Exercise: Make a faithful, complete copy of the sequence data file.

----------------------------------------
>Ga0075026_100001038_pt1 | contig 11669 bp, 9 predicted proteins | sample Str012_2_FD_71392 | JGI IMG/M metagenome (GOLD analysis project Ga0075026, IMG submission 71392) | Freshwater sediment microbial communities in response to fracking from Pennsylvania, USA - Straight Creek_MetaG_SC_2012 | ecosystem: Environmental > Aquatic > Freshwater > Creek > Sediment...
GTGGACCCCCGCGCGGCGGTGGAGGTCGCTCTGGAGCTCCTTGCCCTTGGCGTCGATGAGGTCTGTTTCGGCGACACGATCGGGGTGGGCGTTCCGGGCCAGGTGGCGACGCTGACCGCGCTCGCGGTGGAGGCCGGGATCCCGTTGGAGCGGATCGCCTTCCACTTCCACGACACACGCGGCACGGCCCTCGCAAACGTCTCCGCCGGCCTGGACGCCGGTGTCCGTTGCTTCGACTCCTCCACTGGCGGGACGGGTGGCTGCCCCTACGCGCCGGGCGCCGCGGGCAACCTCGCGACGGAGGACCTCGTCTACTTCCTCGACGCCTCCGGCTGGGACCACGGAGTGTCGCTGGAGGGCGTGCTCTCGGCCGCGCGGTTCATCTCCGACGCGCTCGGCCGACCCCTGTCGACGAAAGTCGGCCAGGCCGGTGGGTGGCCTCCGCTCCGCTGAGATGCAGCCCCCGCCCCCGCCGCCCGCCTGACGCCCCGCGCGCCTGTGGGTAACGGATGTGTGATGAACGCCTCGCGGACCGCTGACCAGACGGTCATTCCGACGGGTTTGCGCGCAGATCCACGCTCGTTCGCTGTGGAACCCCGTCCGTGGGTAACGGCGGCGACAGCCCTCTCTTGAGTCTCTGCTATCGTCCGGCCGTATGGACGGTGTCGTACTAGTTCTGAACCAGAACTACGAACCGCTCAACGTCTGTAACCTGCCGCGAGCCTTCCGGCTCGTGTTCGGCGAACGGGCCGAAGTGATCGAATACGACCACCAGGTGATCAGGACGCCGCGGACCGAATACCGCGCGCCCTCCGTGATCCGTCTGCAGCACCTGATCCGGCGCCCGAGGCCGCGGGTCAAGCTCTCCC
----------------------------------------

>Ga0075026_100001038_pt1 | contig 11669 bp, 9 predicted proteins | sample Str012_2_FD_71392 | JGI IMG/M metagenome (GOLD analysis project Ga0075026, IMG submission 71392) | Freshwater sediment microbial communities in response to fracking from Pennsylvania, USA - Straight Creek_MetaG_SC_2012 | ecosystem: Environmental > Aquatic > Freshwater > Creek > Sediment...
GTGGACCCCCGCGCGGCGGTGGAGGTCGCTCTGGAGCTCCTTGCCCTTGGCGTCGATGAGGTCTGTTTCGGCGACACGATCGGGGTGGGCGTTCCGGGCCAGGTGGCGACGCTGACCGCGCTCGCGGTGGAGGCCGGGATCCCGTTGGAGCGGATCGCCTTCCACTTCCACGACACACGCGGCACGGCCCTCGCAAACGTCTCCGCCGGCCTGGACGCCGGTGTCCGTTGCTTCGACTCCTCCACTGGCGGGACGGGTGGCTGCCCCTACGCGCCGGGCGCCGCGGGCAACCTCGCGACGGAGGACCTCGTCTACTTCCTCGACGCCTCCGGCTGGGACCACGGAGTGTCGCTGGAGGGCGTGCTCTCGGCCGCGCGGTTCATCTCCGACGCGCTCGGCCGACCCCTGTCGACGAAAGTCGGCCAGGCCGGTGGGTGGCCTCCGCTCCGCTGAGATGCAGCCCCCGCCCCCGCCGCCCGCCTGACGCCCCGCGCGCCTGTGGGTAACGGATGTGTGATGAACGCCTCGCGGACCGCTGACCAGACGGTCATTCCGACGGGTTTGCGCGCAGATCCACGCTCGTTCGCTGTGGAACCCCGTCCGTGGGTAACGGCGGCGACAGCCCTCTCTTGAGTCTCTGCTATCGTCCGGCCGTATGGACGGTGTCGTACTAGTTCTGAACCAGAACTACGAACCGCTCAACGTCTGTAACCTGCCGCGAGCCTTCCGGCTCGTGTTCGGCGAACGGGCCGAAGTGATCGAATACGACCACCAGGTGATCAGGACGCCGCGGACCGAATACCGCGCGCCCTCCGTGATCCGTCTGCAGCACCTGATCCGGCGCCCGAGGCCGCGGGTCAAGCTCTCCC